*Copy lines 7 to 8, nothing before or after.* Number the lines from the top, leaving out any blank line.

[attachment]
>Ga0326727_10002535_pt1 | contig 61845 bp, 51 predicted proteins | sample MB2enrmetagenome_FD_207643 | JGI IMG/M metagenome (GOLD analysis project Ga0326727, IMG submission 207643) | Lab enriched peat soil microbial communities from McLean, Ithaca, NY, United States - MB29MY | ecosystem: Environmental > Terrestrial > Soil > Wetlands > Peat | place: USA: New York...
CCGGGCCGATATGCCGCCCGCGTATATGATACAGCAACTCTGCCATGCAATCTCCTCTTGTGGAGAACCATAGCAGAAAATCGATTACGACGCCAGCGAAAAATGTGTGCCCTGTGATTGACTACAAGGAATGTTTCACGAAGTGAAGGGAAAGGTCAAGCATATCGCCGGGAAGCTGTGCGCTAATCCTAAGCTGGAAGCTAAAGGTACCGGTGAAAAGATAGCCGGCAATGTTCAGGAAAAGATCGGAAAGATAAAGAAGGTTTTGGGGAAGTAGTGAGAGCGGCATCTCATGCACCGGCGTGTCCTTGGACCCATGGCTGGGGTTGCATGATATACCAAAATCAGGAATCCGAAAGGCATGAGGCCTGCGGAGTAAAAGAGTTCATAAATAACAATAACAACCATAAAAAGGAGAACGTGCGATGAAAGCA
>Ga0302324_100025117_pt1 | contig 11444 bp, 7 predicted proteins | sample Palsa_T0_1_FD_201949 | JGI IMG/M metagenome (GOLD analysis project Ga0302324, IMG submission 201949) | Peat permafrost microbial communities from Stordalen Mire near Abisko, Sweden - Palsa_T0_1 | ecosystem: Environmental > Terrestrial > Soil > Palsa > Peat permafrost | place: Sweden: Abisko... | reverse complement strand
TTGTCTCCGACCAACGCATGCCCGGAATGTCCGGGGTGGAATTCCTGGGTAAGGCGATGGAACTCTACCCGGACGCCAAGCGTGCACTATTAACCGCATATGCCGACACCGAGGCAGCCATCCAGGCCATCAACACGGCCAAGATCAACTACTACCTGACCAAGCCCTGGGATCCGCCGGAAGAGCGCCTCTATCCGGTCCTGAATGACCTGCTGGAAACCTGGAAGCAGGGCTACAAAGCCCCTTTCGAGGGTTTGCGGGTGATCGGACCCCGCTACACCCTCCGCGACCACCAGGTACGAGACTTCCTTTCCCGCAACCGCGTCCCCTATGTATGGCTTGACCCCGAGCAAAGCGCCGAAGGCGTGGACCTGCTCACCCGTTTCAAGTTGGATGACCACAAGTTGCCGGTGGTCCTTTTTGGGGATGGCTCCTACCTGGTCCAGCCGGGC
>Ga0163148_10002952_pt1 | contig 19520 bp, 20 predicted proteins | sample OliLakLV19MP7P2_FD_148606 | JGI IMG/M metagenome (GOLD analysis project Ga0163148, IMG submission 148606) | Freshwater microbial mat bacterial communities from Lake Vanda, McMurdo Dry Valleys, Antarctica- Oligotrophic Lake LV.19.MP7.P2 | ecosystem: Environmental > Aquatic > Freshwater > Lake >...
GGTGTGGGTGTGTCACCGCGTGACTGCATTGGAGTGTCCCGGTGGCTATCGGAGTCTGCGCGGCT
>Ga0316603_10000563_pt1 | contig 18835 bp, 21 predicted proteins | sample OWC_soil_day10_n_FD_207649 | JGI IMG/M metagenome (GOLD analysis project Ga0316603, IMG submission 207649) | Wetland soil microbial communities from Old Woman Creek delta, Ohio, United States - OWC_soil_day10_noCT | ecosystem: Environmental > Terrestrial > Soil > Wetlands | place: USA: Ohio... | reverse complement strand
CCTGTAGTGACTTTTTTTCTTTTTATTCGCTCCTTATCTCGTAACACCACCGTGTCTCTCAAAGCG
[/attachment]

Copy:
>Ga0316603_10000563_pt1 | contig 18835 bp, 21 predicted proteins | sample OWC_soil_day10_n_FD_207649 | JGI IMG/M metagenome (GOLD analysis project Ga0316603, IMG submission 207649) | Wetland soil microbial communities from Old Woman Creek delta, Ohio, United States - OWC_soil_day10_noCT | ecosystem: Environmental > Terrestrial > Soil > Wetlands | place: USA: Ohio... | reverse complement strand
CCTGTAGTGACTTTTTTTCTTTTTATTCGCTCCTTATCTCGTAACACCACCGTGTCTCTCAAAGCG